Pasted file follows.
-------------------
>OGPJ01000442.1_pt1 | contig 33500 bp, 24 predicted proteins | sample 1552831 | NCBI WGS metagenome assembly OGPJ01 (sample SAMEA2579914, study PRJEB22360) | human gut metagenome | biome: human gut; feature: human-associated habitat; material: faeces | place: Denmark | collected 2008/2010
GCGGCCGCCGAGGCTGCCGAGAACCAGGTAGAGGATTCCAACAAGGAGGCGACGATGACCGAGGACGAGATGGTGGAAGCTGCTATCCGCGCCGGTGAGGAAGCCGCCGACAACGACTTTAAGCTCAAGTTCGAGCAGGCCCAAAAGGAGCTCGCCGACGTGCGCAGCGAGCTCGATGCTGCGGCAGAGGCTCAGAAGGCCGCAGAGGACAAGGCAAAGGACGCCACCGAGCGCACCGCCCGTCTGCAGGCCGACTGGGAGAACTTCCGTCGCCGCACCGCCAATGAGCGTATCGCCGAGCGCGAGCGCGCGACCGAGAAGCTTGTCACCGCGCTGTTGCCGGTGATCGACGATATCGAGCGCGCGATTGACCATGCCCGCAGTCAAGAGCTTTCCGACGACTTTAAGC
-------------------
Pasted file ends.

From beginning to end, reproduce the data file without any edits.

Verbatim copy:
>OGPJ01000442.1_pt1 | contig 33500 bp, 24 predicted proteins | sample 1552831 | NCBI WGS metagenome assembly OGPJ01 (sample SAMEA2579914, study PRJEB22360) | human gut metagenome | biome: human gut; feature: human-associated habitat; material: faeces | place: Denmark | collected 2008/2010
GCGGCCGCCGAGGCTGCCGAGAACCAGGTAGAGGATTCCAACAAGGAGGCGACGATGACCGAGGACGAGATGGTGGAAGCTGCTATCCGCGCCGGTGAGGAAGCCGCCGACAACGACTTTAAGCTCAAGTTCGAGCAGGCCCAAAAGGAGCTCGCCGACGTGCGCAGCGAGCTCGATGCTGCGGCAGAGGCTCAGAAGGCCGCAGAGGACAAGGCAAAGGACGCCACCGAGCGCACCGCCCGTCTGCAGGCCGACTGGGAGAACTTCCGTCGCCGCACCGCCAATGAGCGTATCGCCGAGCGCGAGCGCGCGACCGAGAAGCTTGTCACCGCGCTGTTGCCGGTGATCGACGATATCGAGCGCGCGATTGACCATGCCCGCAGTCAAGAGCTTTCCGACGACTTTAAGC